A good quality garden hose isn't cheap. A long, 100-foot hose of top-quality materials can run $75 to $100, and the best way to protect your investment is by keeping it neatly coiled in a hose reel of some kind. Hose reels keep your hose from kinking, shield it from abrasions, and, more important, protect it from sunlight that can dry and crack the vinyl or rubber.
Still, any garden hose will eventually need to be replaced. When the hose begins to dribble and leak, there is a good likelihood it has developed cracks, or that its connections are no longer sealing correctly. When this happens, your best bet is to replace the hose with one of the new types made of supple, quality materials. While garden hoses can be repaired (sometimes) it's usually better to discard the old hose and install a new one.
Newer-style collapsible hoses can be used with hose reels. However, make sure you unwind the hose completely from the reel before turning on the water and allowing it to expand. When finished, turn off the water and let the hose collapse fully before winding it back up.
To remove the old hose from your hose reel and install a new one:
Things You'll Need
New replacement hose
Rubber washers (if needed)
Hose clamp (if needed)
Channel-type (adjustable) pliers
- Disconnect the hose reel from the faucet spigot. Inspect the hose spigot to see if it has a vacuum breaker attachment on it (see photo). If not, now is the time to install one. Vacuum breakers are required by Code as a safety measure to prevent contaminated water from back-siphoning into the fresh water supply.
- Move the hose reel to a driveway or somewhere on your lawn where water draining out of the hose won't be a problem. As you remove the old hose, the water inside the hose will flow out.
- When the hose is fully extended, the water coupling on the inner drum will be visible inside the hose reel. Disconnect the hose from this coupling, by hand, if possible. Or use adjustable pliers to do this.
- Unpack the new hose and straighten it out to eliminate the bends. Here is one time when placing the hose in the sun may help, as it will soften the hose and make it more pliable and easier to wind onto the hose reel.
- If you are replacing your hose reel at this time too, now is the time to assemble it.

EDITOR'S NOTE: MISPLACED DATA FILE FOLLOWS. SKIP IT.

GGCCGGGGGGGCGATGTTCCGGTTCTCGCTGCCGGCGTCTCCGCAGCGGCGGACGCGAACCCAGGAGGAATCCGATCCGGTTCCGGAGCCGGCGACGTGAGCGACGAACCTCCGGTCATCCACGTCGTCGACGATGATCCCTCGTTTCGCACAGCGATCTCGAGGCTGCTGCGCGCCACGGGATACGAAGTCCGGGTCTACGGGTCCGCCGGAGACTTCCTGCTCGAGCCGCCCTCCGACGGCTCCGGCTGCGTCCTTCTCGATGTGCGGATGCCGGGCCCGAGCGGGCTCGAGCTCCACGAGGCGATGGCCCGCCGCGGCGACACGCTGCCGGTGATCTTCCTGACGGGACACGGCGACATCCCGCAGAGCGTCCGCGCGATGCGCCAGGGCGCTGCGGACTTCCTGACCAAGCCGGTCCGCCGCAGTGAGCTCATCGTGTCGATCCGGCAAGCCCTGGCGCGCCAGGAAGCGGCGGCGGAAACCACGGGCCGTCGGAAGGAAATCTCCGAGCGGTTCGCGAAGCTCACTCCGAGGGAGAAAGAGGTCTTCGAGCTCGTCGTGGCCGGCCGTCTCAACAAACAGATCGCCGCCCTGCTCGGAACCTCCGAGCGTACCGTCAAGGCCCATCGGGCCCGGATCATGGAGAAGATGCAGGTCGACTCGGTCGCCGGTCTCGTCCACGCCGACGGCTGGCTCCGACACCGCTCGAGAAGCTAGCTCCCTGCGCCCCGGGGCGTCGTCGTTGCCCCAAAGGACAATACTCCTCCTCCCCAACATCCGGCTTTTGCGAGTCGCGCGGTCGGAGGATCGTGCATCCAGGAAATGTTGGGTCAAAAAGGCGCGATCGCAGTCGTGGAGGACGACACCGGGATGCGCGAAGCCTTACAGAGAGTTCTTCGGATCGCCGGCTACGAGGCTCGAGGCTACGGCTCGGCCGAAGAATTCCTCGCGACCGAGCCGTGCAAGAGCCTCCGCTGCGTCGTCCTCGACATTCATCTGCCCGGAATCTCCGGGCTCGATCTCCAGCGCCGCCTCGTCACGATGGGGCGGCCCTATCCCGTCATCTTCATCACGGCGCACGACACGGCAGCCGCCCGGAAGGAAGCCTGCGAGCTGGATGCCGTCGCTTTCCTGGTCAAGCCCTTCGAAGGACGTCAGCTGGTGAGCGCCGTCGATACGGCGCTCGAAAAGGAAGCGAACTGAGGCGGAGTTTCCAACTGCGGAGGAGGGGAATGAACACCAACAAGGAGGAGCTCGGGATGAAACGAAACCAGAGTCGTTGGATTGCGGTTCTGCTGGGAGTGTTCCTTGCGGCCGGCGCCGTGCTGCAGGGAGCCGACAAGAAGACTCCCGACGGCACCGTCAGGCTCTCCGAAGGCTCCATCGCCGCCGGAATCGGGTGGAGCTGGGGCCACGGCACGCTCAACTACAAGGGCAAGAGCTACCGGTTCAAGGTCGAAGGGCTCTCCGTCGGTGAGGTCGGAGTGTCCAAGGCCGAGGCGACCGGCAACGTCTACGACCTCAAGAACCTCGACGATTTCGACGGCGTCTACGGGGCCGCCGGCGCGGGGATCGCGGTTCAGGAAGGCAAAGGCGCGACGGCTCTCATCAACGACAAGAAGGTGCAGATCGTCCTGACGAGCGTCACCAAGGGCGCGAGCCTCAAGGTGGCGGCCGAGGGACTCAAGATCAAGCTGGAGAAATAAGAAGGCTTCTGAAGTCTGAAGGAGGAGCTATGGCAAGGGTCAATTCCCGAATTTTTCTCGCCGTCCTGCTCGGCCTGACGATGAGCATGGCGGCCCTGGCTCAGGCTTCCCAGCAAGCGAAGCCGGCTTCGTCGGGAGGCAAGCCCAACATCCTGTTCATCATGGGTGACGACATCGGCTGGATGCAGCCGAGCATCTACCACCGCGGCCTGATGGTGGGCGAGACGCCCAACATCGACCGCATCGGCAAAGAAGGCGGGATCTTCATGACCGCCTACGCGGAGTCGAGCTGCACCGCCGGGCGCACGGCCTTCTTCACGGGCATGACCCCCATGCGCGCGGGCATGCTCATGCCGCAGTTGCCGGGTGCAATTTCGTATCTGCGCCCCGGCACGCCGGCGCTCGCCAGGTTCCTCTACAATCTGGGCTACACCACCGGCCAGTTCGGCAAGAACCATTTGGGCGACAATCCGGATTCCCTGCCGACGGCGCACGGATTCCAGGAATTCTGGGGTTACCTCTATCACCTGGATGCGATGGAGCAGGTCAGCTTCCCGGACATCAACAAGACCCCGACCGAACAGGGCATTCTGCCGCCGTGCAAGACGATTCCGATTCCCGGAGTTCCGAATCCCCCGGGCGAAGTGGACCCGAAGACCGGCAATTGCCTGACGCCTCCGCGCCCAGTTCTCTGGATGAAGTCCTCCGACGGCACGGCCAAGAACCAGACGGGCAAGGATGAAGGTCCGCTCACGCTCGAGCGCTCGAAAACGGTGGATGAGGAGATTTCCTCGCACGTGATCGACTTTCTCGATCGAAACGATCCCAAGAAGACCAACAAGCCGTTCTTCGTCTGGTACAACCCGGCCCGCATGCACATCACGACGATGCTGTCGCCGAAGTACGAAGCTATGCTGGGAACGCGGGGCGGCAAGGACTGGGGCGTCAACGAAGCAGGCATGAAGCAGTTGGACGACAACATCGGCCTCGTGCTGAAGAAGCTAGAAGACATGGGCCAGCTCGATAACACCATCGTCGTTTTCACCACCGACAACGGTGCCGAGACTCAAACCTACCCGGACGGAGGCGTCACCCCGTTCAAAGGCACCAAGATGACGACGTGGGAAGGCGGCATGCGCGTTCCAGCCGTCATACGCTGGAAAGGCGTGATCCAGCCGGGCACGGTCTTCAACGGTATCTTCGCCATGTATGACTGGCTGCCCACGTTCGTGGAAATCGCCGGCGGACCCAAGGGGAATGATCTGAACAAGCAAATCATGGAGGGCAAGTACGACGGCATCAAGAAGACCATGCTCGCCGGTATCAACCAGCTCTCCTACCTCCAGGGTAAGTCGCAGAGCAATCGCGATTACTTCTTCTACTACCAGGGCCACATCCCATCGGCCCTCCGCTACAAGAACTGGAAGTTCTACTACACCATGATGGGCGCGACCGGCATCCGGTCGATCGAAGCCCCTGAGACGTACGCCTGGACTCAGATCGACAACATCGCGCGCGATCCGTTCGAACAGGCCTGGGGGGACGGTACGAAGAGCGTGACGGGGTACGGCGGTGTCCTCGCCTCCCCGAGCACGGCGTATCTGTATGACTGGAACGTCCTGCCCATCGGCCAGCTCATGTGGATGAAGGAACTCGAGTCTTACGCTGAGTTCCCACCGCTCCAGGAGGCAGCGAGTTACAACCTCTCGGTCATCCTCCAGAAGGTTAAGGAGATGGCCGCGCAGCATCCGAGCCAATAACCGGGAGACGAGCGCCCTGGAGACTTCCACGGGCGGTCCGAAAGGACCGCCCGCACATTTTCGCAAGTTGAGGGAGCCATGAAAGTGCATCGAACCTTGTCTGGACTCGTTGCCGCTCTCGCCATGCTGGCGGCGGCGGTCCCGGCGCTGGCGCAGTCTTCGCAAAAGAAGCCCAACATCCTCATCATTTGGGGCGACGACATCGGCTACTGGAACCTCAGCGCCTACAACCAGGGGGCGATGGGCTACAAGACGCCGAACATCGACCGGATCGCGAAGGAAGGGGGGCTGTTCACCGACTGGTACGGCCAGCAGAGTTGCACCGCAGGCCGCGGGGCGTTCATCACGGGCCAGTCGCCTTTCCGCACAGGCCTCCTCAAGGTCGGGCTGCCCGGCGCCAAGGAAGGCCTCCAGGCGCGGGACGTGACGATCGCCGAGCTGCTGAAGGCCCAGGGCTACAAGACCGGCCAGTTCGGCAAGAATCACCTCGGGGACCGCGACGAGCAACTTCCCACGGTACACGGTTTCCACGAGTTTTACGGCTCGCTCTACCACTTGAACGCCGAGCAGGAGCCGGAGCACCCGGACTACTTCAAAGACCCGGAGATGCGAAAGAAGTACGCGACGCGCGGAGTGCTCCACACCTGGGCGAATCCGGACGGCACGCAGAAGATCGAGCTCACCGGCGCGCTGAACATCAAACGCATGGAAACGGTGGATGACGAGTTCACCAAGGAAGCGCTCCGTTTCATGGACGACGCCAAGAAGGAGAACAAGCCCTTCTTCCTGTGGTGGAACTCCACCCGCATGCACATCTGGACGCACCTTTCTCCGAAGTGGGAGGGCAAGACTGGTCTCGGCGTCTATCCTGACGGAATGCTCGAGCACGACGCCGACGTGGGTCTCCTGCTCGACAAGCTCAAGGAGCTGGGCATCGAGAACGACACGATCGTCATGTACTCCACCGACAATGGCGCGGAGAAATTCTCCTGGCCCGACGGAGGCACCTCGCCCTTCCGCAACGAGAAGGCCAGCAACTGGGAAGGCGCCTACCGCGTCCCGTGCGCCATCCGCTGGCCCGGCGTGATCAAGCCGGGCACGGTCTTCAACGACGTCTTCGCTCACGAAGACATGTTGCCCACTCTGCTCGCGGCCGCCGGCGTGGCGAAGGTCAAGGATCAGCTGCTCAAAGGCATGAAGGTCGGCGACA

- On the female end of the new garden hose, insert the rubber or vinyl washer into the bottom of the hose coupling. This will provide the watertight seal against the coupling on the drum of the hose reel.
- If the hose reel has a guide opening on it, insert the female end of the hose through the guide opening.
Thread the female end of the hose onto the water coupling on the inner drum of the hose reel. Tighten it firmly with channel-type pliers, but take care not to tighten so much that you strip the threads or break the parts. The water coupling is a plastic part, and it can be damaged if you exert too much force.
Begin to wind the hose onto the drum of the reel, taking pains to feed the hose back and forth across the drum in even coils. Normally, this requires clockwise rotations of the reel handle. Gripping the hose with one hand as you turn the reel handle with the other may help.
If you are installing the hose onto an electric hose reel, push the retraction button to wind the hose onto the reel.
- Inspect the feeder hose that connects the hose reel to the faucet spigot. Make sure it is in good condition, without kinks or cracks.
- If the feeder hose uses female couplings, inspect the couplings to make sure they include rubber or vinyl washers that are in good shape.
- If the feeder hose attaches to the hose reel drum with a hose clamp, inspect it to make sure it is tightly clamped down around the nipple on the drum.
If possible, it is best to place a garden hose reel where it stays in the shade, or choose a model that encloses the hose. Sunlight dries a garden hose and leads to premature cracking and splitting.